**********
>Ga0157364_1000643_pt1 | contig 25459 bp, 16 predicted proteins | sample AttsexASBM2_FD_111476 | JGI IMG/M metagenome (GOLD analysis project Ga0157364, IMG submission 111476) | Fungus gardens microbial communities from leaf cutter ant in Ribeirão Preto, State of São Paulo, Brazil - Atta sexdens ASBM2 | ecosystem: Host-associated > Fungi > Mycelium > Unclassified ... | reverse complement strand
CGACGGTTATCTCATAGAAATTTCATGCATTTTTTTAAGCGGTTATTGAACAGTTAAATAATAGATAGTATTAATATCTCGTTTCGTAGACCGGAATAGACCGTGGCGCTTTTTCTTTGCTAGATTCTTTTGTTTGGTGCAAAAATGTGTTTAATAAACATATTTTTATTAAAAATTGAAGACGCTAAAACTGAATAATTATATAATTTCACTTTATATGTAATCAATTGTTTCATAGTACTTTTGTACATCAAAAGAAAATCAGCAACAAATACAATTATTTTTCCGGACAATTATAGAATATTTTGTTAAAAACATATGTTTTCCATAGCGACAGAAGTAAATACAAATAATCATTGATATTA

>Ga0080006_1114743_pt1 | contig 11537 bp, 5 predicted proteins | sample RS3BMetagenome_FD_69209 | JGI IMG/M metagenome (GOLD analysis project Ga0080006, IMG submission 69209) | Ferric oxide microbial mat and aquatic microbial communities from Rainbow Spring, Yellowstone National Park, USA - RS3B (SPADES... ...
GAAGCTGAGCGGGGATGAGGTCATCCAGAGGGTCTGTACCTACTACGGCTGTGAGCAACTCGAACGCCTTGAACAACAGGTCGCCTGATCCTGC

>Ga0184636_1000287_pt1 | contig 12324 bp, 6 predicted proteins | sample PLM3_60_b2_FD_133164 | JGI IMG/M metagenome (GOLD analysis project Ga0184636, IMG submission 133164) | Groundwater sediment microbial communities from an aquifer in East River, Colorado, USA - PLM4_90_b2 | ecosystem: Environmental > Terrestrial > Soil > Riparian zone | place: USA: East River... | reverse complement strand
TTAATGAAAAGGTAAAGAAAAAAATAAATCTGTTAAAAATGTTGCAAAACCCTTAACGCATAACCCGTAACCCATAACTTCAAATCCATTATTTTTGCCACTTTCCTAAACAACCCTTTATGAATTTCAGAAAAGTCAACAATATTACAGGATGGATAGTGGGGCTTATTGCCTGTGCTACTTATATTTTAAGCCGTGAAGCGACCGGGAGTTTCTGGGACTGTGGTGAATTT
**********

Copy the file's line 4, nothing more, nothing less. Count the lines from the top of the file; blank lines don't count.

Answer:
GAAGCTGAGCGGGGATGAGGTCATCCAGAGGGTCTGTACCTACTACGGCTGTGAGCAACTCGAACGCCTTGAACAACAGGTCGCCTGATCCTGC